The implications of the lump of glass go further when the four things which Orlando sets to growing about the lump are examined. No transparent amber these, they complicate the image with their fantastical overtones—the dragonflies living (or dead?) at the bottom of the sea, the “tresses” of the drowned women (“tresses” immediately bringing to mind both seaweed (“mermaids’ tresses”) and mermaids themselves), the coins (which hearken back to the “sacks of treasure in the holds of Elizabethan sailing ships”)—and their odor of death. “The thing itself,” the glass, is of another realm: it resides at the bottom of the sea, far beyond reach, obscured by fantasy, wedded to death, welded to bones, and festooned in drowned women’s hair. In trying to separate the thing itself from its surroundings, it itself would be lost—chipped off bones and coins taking with them shards of glass and leaving fissures behind. Language, as it approaches that which it attempts to describe, can, at best, surround the object, grow into and around it, allowing the object to be known by association, but never as it is. Language, and we who rely on it, are thus held at a distance, confined to the sea’s surface, looking down and seeing only a mass of associations.
In this image of sea-abyss separating word and person from object, Orlando (and Woolf) play on an image that has already been developing around the edges of the novel. During the Great Frost, when all of London turns the ice of the Thames into a pleasure park, the biographer includes an extended description of the ice itself, which “though of singular transparency, was yet of the hardness of steel” and which was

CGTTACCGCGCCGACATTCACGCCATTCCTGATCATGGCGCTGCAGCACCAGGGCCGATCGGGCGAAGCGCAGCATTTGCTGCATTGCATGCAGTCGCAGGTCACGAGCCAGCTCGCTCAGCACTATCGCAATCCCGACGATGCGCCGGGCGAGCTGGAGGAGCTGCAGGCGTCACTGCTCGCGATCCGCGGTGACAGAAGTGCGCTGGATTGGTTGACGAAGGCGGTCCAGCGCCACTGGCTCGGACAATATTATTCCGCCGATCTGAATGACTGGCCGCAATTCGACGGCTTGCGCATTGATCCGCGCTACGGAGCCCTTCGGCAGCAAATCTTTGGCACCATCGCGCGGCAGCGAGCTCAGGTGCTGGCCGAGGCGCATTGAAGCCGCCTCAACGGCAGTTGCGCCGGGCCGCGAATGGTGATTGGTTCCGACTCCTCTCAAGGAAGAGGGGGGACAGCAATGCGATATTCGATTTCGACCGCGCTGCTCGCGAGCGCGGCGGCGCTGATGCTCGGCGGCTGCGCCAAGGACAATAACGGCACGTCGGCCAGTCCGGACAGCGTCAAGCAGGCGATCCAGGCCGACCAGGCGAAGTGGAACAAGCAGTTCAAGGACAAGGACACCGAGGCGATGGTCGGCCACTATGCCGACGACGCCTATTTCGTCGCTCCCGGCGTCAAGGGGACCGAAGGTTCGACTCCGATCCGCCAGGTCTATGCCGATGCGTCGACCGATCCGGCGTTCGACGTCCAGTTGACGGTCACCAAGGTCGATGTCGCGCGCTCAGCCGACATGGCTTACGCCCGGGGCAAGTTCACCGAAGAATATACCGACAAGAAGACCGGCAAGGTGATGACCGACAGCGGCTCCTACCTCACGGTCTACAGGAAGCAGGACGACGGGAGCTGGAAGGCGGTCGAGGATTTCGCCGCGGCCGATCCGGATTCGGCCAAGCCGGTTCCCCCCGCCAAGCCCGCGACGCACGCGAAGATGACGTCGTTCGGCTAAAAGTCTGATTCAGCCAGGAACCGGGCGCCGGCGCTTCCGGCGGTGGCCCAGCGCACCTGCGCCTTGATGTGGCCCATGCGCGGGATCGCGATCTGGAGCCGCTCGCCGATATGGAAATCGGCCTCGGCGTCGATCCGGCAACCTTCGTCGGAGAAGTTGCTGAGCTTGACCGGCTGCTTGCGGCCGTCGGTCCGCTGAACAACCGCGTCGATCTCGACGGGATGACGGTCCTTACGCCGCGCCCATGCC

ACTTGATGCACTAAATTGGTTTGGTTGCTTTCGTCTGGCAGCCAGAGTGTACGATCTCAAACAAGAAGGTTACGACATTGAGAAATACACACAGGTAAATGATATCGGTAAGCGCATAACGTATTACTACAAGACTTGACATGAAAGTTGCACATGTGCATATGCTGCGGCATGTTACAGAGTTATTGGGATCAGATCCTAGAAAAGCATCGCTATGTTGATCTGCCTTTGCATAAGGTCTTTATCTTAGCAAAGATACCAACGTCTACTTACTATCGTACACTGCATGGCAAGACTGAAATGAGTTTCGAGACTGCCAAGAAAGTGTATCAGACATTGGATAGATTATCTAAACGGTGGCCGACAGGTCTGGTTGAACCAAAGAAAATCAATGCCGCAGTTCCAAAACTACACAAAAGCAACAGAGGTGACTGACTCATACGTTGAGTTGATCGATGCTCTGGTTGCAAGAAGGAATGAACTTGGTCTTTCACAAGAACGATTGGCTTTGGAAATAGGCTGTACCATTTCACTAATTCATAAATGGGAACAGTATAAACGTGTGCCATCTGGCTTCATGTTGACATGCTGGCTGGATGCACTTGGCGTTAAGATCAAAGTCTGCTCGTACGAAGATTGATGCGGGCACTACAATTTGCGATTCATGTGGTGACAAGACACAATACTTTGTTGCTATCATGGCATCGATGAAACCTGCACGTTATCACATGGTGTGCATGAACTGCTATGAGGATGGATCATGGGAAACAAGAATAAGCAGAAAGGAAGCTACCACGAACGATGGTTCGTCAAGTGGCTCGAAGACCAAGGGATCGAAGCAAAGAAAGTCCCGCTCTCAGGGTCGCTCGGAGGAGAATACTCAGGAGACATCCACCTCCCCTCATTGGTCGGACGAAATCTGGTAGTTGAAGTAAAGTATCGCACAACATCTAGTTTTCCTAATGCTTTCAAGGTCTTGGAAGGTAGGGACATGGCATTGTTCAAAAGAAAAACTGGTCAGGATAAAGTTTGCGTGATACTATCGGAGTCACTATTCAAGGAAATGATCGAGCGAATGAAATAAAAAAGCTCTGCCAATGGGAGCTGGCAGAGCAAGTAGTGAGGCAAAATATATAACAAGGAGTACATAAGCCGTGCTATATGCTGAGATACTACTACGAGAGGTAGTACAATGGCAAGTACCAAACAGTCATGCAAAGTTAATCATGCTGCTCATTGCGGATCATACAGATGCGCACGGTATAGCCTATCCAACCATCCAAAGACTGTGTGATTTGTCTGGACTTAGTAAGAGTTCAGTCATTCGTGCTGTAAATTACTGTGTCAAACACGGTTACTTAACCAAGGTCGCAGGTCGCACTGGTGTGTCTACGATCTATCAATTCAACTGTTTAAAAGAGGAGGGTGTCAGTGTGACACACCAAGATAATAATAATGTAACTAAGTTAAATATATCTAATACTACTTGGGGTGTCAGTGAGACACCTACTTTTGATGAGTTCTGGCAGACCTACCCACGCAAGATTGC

So clear indeed […] that there could be seen, congealed at a depth of several feet, here a porpoise, there a flounder. […] Near London Bridge, where the river had frozen to a depth of some twenty fathoms, a wrecked wherry boat was plainly visible, lying on the bed of the river where it had sunk last autumn, overladen with apples. The old bumboat woman, who was carrying her fruit to market on the Surrey side, sat there in her plaids and farthingales with her lap full of apples, for all the world as if she were about to serve a customer, though a certain blueness about the lips hinted the truth. (34-35)
The bumboat woman sitting at the bottom of the Thames encased in ice becomes a recurring image for Orlando, who remembers her as she returns to London from the East (165) and again while in Marshall & Snellgrove, when she remarks that “nothing is any longer one thing. I take up a handbag and I think of an old bumboat woman frozen in the ice” (305), directly connecting the transparent but unassailable ice to the problem of separating, defining, and describing things themselves. The lump of glass might as well be grown about with the tresses of the old bumboat woman, who has been living in Orlando’s subconscious since she was a young man.